The European Commission has raised concerns over the proposed U.S. sanctions against Russia. The bill, tightening sanctions against Russia, was passed by the U.S. House of Representatives on Tuesday.
The bill needs to pass the Senate and then be signed into law by President Donald Trump. The White House earlier said that Trump supports the sanctions, but that he is still reviewing the legislation.
“While the president supports tough sanctions on North Korea, Iran and Russia, the White House is reviewing the House legislation and awaits a final legislative package for the president’s desk,” said spokeswoman Sarah Sanders.
As it seems increasingly likely that Trump will sign the legislation, the EU is concerned that new sanctions against Russia will damage the bloc’s energy independence and transatlantic relations.
“Perhaps this is too heavy handed and the imposition of the American will and the American declaration that it is the policy of the US to oppose North Stream 2 this will offend Europe.
“Europe needs to solve Nord Stream 2 on its own, it’s controversial here, and for the US to put such a heavy handed comment on it, really, it’s not a good sign for transatlantic relations”, German Marshall Fund analyst Kristine Berzina said and adding that: “Brussels does not need to retaliate against anything yet. We are still at the moment for diplomatic relations and for conversation against the Atlantic”.
EU Commission President Jean-Claude Juncker said in a statement: “The EU is fully committed to the Russia sanctions regime”, but concerns remain over how the current bill could affect the Nord Stream project, and the Baltic Liquefied Natural Gas project, as cited by Euronews.
The EU’s concerns do not end there. The broadening sanctions against Russia are a cause of disquiet in several European capitals. Many European countries remain highly critical of U.S. and EU sanctions against Russia, which directly hurt their economic interests, mainly in the energy sphere, but also in the food sector.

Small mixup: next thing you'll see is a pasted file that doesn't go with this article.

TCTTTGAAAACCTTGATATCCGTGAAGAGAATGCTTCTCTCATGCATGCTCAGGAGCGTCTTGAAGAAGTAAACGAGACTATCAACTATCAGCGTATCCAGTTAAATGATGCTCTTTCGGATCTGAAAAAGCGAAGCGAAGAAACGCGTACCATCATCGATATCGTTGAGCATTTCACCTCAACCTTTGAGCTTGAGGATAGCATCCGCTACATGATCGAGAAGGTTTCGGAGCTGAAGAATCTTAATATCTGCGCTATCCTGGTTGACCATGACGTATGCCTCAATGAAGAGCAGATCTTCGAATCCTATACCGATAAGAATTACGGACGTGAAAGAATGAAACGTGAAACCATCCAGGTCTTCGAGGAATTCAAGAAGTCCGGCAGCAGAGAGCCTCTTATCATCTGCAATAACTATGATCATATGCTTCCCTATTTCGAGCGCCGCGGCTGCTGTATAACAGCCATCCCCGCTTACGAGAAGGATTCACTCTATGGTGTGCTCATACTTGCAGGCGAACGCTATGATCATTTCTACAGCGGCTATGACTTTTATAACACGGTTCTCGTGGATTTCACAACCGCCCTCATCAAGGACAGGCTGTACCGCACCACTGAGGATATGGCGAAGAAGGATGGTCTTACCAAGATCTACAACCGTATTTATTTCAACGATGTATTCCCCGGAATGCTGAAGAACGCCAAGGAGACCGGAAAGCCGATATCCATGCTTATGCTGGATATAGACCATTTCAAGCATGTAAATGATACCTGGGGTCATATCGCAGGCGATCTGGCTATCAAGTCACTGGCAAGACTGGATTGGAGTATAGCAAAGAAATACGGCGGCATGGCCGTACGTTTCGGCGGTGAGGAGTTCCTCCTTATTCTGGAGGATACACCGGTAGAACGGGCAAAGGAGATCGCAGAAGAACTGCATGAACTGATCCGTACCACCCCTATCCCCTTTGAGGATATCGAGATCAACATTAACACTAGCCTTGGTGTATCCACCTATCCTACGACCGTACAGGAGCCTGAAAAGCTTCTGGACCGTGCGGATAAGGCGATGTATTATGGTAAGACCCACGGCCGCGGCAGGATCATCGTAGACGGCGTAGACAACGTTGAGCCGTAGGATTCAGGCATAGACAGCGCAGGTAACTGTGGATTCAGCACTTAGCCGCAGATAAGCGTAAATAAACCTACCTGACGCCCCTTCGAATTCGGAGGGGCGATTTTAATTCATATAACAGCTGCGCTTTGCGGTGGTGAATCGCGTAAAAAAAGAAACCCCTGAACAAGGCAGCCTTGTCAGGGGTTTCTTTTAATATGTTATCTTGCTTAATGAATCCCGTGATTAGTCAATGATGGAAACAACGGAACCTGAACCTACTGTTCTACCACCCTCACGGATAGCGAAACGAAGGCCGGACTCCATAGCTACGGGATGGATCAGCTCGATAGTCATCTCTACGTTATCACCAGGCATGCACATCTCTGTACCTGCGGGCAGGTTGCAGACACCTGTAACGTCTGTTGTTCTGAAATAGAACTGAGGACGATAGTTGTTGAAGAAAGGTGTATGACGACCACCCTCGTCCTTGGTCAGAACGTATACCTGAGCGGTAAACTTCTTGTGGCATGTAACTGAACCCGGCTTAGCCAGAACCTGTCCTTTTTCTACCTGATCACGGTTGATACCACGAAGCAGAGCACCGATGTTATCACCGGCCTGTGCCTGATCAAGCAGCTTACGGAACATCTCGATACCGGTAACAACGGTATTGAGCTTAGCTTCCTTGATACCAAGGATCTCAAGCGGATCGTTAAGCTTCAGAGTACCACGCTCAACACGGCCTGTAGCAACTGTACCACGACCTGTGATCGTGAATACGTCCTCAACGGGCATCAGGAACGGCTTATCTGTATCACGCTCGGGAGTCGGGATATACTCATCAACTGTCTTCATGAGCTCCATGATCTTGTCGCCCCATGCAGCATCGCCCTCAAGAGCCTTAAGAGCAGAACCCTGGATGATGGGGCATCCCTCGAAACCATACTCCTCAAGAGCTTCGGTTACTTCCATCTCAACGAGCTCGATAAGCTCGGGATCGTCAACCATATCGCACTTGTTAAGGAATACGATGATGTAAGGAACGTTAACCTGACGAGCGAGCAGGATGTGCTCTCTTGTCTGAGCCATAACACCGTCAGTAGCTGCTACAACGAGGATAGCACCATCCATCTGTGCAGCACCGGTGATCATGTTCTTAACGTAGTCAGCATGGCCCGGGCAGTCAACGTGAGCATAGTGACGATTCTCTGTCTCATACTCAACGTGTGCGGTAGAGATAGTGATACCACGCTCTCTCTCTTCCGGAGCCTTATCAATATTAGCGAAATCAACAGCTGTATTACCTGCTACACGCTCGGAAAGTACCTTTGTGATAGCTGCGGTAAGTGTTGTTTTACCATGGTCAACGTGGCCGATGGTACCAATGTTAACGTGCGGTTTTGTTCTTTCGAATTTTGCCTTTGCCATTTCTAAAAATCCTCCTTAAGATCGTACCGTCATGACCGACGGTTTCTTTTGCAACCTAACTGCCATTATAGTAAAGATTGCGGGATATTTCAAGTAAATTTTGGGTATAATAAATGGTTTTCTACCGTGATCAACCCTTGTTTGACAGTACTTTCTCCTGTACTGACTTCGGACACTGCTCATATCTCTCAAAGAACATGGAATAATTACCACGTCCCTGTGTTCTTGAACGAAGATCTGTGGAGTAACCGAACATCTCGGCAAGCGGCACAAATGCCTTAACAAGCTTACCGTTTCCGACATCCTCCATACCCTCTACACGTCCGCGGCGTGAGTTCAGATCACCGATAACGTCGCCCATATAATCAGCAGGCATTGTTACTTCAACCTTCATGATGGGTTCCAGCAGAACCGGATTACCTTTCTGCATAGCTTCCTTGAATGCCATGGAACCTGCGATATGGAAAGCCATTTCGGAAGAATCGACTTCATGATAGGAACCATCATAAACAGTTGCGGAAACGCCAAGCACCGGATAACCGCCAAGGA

Germany and Austria were especially vocal in their criticism of new U.S. sanctions against Russia.
“Sanctions against Russia should not become a tool of industrial policy in US interests”, said German Foreign Ministry spokesman Martin Schaefer.
Austrian Chancellor Kristian Kern was even more blunt: “I think the US sanctions are absolutely unacceptable. You can’t mix up political and economic interests, at the expense of European jobs.”
German business lobby, representing the interests of companies hurt by anti-Russian sanctions, urged European authorities to address the new round of anti-Russian sanctions.
The European Commission now must make efforts to shed light on the current situation, as well as resist the exterritorial effect of new US penalties. We get the impression the US pursues their own economiс interests.
If German firms are banned from participating in gas pipeline enterprises, very important projects in the energy supply security sector can be halted. In that case, the German economy will be discernibly influenced.
Volker Treier, chief economist at the German Chambers of Commerce and Industry (DIHK) told in an interview with TASS.
Caught between its own problems and deteriorating U.S.-Russia relations which put an increasing strain on its economic and political interests, the EU may be forced to seek a new approach, perhaps independently of its transatlantic ally.